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Behavioral Finance exam slides 1
Terms in this set (28)
Tradtional financial economists
assume markets are always efficient - EMH and all participants are rational.
Rational market theory says:
-prices are always right(price = value)
- investors are rational (rational expectation in beliefs and expected utility).
-arbitragers correct mispricing.
argues many financial phenomena are the results of irrationality on the part of some participants and it borrows insigs from cogniitive psyhology.
-prices are sometimes wrong
-Often due to investor irrationality: people make systematic error
-there are limits to arbitrage.
EMH two approaches to investing
-fundamental analysis: good investments can be found thorough careful analysis of financial and economic data
-technical analysis: charting - good investments by examining past price/return patterns.
in 1960s economists intuition that markets were perfectly competeitive, two approaches to investings, no free lunch, securities markets seemed approximate to theoretical "perfectly compeitive markets" which led to EMH
believes there is an efficient capital market. An efficient capital market is a market that is efficeint in processing information. The prices of securities can be observed at any time and are basd on "correct" evaluations of ALL information available in that time. In an efficeint market, prices fully reflect available information.
the hypothesis that real capital markets actually are efficent by fama's definition.
-P= E[P*] for all securiites at all times
E[P*] = E[CF]/(1+E[R])^t
EMH does not say which E[R] or E[CF] use. just says that markets are rate. P is equaly to the best possibel estimate of p* that can be made using a given information set.
the fundamental value, the present value of all cash flows investors rational expect to receive.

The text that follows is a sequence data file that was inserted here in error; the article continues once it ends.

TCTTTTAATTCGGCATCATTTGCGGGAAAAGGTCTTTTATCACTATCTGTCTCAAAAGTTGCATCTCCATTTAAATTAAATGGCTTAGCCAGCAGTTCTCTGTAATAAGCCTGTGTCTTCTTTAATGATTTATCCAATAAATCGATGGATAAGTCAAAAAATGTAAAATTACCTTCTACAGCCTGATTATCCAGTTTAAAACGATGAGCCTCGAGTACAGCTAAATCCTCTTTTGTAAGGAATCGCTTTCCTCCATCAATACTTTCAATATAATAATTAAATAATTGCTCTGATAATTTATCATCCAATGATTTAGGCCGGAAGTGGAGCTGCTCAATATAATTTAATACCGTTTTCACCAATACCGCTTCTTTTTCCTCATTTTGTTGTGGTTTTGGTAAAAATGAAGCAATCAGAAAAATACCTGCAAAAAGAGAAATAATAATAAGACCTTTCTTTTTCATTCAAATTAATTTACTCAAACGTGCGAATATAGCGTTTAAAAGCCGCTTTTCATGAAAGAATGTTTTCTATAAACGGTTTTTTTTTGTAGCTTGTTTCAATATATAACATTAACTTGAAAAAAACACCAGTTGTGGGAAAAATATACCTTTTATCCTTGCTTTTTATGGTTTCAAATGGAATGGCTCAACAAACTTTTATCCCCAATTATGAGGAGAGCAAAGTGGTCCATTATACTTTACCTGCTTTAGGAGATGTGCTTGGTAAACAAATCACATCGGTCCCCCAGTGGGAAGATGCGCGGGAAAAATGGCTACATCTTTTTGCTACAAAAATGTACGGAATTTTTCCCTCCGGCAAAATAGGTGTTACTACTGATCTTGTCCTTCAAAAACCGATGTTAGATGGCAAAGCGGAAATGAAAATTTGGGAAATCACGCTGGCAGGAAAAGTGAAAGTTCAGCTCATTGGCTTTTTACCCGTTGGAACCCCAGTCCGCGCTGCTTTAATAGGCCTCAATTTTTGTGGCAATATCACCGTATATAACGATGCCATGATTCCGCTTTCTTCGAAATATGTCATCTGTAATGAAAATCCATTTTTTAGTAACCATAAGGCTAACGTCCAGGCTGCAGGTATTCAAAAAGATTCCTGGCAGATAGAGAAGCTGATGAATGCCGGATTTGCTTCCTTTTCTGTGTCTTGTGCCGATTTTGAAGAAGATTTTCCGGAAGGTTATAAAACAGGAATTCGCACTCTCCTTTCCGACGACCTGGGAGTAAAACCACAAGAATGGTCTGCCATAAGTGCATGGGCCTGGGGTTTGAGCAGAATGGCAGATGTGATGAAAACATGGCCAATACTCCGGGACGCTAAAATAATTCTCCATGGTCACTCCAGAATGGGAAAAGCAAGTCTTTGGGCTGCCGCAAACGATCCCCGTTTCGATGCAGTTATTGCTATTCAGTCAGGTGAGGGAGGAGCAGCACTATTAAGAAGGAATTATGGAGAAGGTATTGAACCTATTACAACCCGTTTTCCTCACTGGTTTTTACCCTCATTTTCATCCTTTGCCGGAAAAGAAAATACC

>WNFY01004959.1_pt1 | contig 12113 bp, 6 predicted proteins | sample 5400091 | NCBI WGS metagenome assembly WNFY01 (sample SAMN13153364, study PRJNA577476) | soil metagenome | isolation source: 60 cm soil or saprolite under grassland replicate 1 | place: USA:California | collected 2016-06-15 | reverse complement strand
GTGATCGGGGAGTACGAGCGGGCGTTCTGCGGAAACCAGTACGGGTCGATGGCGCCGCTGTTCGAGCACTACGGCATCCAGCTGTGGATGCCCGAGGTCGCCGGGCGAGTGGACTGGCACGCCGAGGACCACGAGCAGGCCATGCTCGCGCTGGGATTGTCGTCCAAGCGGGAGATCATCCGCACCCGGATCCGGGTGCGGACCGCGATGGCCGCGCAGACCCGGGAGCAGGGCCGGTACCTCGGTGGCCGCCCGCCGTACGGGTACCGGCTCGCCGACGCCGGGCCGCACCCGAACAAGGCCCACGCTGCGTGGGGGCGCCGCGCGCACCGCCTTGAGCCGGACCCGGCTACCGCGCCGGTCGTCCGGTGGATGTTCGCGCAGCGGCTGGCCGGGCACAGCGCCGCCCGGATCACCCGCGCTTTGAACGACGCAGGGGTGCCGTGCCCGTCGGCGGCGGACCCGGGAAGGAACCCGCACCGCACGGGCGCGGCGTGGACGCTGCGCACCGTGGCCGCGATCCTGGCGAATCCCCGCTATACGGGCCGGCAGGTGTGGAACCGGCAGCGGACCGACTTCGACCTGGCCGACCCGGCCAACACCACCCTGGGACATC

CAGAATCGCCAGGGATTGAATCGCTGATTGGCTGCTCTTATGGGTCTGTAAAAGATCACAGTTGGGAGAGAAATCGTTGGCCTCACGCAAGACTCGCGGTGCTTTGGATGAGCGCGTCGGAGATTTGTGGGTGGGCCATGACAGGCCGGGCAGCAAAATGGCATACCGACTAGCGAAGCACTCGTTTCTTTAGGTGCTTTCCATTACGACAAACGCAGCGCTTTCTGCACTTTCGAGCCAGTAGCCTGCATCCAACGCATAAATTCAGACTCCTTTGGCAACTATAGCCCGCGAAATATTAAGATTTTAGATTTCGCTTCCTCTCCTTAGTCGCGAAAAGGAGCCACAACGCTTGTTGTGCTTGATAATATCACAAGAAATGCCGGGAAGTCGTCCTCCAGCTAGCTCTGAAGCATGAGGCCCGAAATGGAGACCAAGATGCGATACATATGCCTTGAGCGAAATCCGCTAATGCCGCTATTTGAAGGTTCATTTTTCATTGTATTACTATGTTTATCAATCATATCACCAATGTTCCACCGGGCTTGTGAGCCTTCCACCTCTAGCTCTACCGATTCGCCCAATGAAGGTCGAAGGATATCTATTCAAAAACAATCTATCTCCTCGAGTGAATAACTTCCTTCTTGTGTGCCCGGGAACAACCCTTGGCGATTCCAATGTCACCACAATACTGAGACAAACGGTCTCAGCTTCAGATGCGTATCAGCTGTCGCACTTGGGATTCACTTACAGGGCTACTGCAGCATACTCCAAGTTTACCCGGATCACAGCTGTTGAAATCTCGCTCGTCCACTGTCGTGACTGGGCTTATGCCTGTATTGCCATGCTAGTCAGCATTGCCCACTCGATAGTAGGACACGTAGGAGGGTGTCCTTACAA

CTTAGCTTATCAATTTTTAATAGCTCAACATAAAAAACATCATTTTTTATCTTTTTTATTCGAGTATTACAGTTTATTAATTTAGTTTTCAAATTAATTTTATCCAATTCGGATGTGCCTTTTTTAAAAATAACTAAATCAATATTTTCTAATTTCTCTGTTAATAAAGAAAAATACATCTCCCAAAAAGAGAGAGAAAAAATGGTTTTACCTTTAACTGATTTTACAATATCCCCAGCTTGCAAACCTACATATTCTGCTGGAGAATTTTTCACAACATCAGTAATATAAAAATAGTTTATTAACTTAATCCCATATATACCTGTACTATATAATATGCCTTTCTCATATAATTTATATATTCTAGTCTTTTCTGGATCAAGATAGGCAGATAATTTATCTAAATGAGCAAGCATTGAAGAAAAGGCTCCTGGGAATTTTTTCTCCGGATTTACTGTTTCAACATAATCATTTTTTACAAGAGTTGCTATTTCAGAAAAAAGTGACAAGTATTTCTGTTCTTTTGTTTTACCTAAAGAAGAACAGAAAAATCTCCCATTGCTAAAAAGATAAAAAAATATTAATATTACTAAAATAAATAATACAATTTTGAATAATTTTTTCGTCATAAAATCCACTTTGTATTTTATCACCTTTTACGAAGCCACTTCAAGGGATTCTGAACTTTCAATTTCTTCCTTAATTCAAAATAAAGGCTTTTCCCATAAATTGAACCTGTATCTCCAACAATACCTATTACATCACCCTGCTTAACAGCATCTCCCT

Three sets of information might be used to form E[p*]
-all publically available information
-all public and private infomration
three notions of market efficiency
- "Weak form": all info in past prices is efficiently included
- "Semi-strong form": all public info efficiently included
- "Strong form": all info efficiently included (!)
weak form market efficiency
past prices cannot prediect abnormal future returns. Technical analysis is a waste of time
semi strong form
Public information CANNOT predict abnormal future returns. (Fundamental analysis is also waste of time.)
All information (public + private) CANNOT predict abnormal future returns. (Even insider trading CANNOT produce abnormal return.)
Theoretical underpinnings of EMH
EMH looks strong of each of these conditions hold
1. All investors are rational: value securities based on their expected discounted cash flows and accurately use all info to determine E[P*] the fundamental value.
2. Some investors are irrational but their uncorrelated misperceptions cancel out. think that P<E[P
] and an equal number of "pessimists" think P>E[P
], they can trade with each other without affecting P. The pessimists sell to the optimists
3. If arbitrage is unlimited: Big rational institutional investors who trade in large quantities
empirical foundations of EMH
- news is incorporated quickly and accurately. there is no overreaction or under reaction.
-price should not move without any news related to value.
most popular model of expected return
mean variance investors
investors are rational, and like higher mean return, dislike variance.